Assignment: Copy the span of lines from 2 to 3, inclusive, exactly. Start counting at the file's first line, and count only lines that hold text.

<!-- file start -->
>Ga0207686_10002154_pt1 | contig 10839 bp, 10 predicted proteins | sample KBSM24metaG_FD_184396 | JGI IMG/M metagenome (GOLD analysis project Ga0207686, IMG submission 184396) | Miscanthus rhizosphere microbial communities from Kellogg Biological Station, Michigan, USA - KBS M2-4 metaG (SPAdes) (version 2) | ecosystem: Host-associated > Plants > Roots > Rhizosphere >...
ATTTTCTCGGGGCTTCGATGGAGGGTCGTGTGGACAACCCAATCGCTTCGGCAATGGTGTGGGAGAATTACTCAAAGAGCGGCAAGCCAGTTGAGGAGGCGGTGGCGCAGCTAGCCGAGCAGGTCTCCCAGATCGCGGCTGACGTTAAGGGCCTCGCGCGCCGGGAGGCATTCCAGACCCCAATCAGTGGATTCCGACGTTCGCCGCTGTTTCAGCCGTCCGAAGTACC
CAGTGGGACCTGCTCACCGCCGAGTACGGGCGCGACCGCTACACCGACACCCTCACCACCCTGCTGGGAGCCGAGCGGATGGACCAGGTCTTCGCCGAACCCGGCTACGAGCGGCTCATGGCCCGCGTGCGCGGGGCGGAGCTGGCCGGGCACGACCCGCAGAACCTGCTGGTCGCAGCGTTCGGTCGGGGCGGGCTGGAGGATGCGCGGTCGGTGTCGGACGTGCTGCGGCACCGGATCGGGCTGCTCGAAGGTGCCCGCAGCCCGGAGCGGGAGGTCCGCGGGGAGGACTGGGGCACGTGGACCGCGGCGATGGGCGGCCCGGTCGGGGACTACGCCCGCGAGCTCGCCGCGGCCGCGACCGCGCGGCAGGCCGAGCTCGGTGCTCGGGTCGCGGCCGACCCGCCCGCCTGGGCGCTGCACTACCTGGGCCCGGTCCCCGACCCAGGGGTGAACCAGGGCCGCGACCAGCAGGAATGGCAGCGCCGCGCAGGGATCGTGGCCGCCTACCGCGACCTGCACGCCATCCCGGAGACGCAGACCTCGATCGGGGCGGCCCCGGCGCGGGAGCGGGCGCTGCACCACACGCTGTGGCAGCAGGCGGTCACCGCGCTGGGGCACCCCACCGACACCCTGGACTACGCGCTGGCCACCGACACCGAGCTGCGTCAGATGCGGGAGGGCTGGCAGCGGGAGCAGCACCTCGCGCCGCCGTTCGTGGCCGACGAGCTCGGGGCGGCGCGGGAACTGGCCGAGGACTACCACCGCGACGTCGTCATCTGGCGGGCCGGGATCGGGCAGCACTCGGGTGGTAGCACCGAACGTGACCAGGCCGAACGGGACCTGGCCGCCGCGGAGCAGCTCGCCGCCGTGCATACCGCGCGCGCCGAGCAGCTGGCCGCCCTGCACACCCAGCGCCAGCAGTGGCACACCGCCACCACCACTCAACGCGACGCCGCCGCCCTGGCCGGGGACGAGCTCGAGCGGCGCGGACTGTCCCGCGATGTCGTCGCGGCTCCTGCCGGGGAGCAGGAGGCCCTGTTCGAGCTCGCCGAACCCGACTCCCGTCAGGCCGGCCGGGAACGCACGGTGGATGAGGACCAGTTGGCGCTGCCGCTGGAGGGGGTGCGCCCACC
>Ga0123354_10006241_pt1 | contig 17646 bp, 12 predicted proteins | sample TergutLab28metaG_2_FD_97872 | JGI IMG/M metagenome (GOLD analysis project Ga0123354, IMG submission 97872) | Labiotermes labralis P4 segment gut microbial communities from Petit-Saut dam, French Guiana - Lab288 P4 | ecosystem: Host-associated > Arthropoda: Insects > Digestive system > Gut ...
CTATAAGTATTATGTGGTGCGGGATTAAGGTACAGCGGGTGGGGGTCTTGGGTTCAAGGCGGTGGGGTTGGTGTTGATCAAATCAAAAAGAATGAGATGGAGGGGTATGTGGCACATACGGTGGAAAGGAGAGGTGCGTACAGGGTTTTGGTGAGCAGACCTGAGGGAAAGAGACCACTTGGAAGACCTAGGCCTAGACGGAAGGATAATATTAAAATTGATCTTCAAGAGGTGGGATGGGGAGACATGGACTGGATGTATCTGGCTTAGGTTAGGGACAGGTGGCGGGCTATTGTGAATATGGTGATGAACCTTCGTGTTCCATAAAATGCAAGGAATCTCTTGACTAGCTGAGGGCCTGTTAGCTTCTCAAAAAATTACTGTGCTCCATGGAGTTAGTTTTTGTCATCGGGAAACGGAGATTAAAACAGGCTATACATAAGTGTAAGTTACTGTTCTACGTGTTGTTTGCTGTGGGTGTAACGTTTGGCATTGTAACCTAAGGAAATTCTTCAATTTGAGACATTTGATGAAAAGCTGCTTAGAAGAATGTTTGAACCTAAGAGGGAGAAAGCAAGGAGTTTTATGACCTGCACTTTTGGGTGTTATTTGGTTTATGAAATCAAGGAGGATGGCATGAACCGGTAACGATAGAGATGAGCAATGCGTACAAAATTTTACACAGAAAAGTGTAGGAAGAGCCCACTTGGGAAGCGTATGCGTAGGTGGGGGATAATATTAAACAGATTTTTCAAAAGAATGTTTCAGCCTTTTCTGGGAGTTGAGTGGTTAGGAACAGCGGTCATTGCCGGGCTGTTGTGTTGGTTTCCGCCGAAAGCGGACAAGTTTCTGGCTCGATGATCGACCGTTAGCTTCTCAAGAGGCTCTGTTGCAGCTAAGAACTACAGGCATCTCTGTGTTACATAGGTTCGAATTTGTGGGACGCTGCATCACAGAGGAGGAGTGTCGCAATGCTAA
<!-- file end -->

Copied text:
ATTTTCTCGGGGCTTCGATGGAGGGTCGTGTGGACAACCCAATCGCTTCGGCAATGGTGTGGGAGAATTACTCAAAGAGCGGCAAGCCAGTTGAGGAGGCGGTGGCGCAGCTAGCCGAGCAGGTCTCCCAGATCGCGGCTGACGTTAAGGGCCTCGCGCGCCGGGAGGCATTCCAGACCCCAATCAGTGGATTCCGACGTTCGCCGCTGTTTCAGCCGTCCGAAGTACC
CAGTGGGACCTGCTCACCGCCGAGTACGGGCGCGACCGCTACACCGACACCCTCACCACCCTGCTGGGAGCCGAGCGGATGGACCAGGTCTTCGCCGAACCCGGCTACGAGCGGCTCATGGCCCGCGTGCGCGGGGCGGAGCTGGCCGGGCACGACCCGCAGAACCTGCTGGTCGCAGCGTTCGGTCGGGGCGGGCTGGAGGATGCGCGGTCGGTGTCGGACGTGCTGCGGCACCGGATCGGGCTGCTCGAAGGTGCCCGCAGCCCGGAGCGGGAGGTCCGCGGGGAGGACTGGGGCACGTGGACCGCGGCGATGGGCGGCCCGGTCGGGGACTACGCCCGCGAGCTCGCCGCGGCCGCGACCGCGCGGCAGGCCGAGCTCGGTGCTCGGGTCGCGGCCGACCCGCCCGCCTGGGCGCTGCACTACCTGGGCCCGGTCCCCGACCCAGGGGTGAACCAGGGCCGCGACCAGCAGGAATGGCAGCGCCGCGCAGGGATCGTGGCCGCCTACCGCGACCTGCACGCCATCCCGGAGACGCAGACCTCGATCGGGGCGGCCCCGGCGCGGGAGCGGGCGCTGCACCACACGCTGTGGCAGCAGGCGGTCACCGCGCTGGGGCACCCCACCGACACCCTGGACTACGCGCTGGCCACCGACACCGAGCTGCGTCAGATGCGGGAGGGCTGGCAGCGGGAGCAGCACCTCGCGCCGCCGTTCGTGGCCGACGAGCTCGGGGCGGCGCGGGAACTGGCCGAGGACTACCACCGCGACGTCGTCATCTGGCGGGCCGGGATCGGGCAGCACTCGGGTGGTAGCACCGAACGTGACCAGGCCGAACGGGACCTGGCCGCCGCGGAGCAGCTCGCCGCCGTGCATACCGCGCGCGCCGAGCAGCTGGCCGCCCTGCACACCCAGCGCCAGCAGTGGCACACCGCCACCACCACTCAACGCGACGCCGCCGCCCTGGCCGGGGACGAGCTCGAGCGGCGCGGACTGTCCCGCGATGTCGTCGCGGCTCCTGCCGGGGAGCAGGAGGCCCTGTTCGAGCTCGCCGAACCCGACTCCCGTCAGGCCGGCCGGGAACGCACGGTGGATGAGGACCAGTTGGCGCTGCCGCTGGAGGGGGTGCGCCCACC